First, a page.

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‘Chinese and Indian Strategic Behaviour’: A Review

June 1, 2012

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May 2012 saw the publishing of a book on the political strategies adopted by India and China. ‘Chinese and Indian Strategic Behaviour’ by George Gilboy and Eric Heginbotham, is a one-of-a -kind analysis that serves to dispel myths and notions widely held about India and China and their relations with the U.S.

India and China are more similar than they seem to be, claim the authors, despite the difference in governments, and the U.S. should not get too complacent in the knowledge that India could be a potential ally to the US and counterbalance China. Worrying about war and friction with China, the US has not stopped to consider the other emerging power as an independent entity, assuming instead that India will always side with the democracy. On shifting focus, from looking at India with respect to China to looking at India separately, Gilboy believes, one will realise how the growing nation might just add to rather than offset the perceived threat that is China. Citing the rates of expenditure on military power, U.N. agendas, issues of national identity as some of the similarities shared by the two, the authors stress on the point that a nation’s policy and outlook need not be dictated by its form of governance. “During the Cold War democratic India often aligned with the Soviet Union while China sometimes cooperated with the U.S. in balancing the Soviets,” said Heginbotham, as reported by The Wall Street Journal.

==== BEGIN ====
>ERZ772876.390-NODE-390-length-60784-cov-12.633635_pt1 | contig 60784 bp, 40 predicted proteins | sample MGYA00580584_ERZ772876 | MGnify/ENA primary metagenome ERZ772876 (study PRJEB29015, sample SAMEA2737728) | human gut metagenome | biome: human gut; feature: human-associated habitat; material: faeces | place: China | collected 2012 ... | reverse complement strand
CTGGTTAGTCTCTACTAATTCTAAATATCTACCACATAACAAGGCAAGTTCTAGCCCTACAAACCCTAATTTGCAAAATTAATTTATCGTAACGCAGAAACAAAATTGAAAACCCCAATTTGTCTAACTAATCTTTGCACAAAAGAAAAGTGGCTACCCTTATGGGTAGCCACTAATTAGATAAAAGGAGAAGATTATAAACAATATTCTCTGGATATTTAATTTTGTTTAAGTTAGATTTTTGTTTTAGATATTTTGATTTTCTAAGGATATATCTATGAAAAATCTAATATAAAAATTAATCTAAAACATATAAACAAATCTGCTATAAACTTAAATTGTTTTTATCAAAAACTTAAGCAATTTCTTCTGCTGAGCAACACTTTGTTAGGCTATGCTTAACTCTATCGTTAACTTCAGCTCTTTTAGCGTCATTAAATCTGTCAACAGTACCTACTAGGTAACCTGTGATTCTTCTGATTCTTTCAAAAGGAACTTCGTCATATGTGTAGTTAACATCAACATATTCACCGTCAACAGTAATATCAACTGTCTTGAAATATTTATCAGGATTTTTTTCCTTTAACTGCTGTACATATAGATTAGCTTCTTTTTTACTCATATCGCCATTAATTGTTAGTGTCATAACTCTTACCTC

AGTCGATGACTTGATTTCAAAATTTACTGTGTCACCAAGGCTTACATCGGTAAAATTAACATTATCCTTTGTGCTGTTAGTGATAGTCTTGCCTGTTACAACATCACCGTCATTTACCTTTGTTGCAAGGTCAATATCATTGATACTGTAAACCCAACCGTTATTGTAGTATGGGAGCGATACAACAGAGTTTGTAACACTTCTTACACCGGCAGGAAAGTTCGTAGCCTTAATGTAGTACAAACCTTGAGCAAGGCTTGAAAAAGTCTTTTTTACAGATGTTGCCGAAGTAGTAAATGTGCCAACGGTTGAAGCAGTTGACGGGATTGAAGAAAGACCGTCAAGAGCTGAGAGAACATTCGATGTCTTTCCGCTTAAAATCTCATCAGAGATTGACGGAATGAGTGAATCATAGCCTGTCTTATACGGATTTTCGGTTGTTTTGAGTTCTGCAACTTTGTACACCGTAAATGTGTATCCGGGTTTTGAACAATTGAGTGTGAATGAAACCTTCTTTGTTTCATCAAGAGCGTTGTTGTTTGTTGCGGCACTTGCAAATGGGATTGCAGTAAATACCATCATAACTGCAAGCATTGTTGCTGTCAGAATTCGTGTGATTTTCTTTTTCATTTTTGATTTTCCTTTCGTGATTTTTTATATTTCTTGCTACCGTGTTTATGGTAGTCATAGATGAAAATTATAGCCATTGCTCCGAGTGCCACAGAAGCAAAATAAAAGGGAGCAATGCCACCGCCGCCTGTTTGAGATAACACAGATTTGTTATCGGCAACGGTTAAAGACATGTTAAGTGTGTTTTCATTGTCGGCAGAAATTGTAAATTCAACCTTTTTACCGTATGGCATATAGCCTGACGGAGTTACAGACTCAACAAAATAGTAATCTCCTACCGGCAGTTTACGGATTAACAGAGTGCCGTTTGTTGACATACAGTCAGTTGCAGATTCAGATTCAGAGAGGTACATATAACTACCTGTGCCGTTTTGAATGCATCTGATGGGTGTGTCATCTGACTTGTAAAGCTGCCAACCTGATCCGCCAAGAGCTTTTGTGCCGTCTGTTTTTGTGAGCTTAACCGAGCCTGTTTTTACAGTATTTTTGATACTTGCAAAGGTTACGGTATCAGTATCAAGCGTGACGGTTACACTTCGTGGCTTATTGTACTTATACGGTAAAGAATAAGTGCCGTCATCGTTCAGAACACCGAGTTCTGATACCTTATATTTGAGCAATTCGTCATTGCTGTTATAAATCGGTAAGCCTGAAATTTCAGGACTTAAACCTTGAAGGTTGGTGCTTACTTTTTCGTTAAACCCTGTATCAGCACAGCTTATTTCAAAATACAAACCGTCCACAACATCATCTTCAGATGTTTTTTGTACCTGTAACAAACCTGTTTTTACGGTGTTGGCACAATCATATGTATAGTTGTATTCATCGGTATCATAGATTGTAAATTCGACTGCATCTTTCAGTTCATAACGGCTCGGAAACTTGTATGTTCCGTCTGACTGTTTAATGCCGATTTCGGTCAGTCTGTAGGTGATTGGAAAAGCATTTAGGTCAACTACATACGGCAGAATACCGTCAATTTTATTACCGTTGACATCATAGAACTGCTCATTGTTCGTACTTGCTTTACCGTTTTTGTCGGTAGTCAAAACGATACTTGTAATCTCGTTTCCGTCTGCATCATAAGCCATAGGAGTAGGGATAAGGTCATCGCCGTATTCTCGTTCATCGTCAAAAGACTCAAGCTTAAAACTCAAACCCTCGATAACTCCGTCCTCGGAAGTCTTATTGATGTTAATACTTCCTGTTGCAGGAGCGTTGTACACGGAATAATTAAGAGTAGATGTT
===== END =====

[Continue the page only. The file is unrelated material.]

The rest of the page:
Questioning assumed perspectives and worldviews, the book adds a new dimension to our thinking. A polemical piece of work, it remains to be seen what the three dominant powers of the world make of it.

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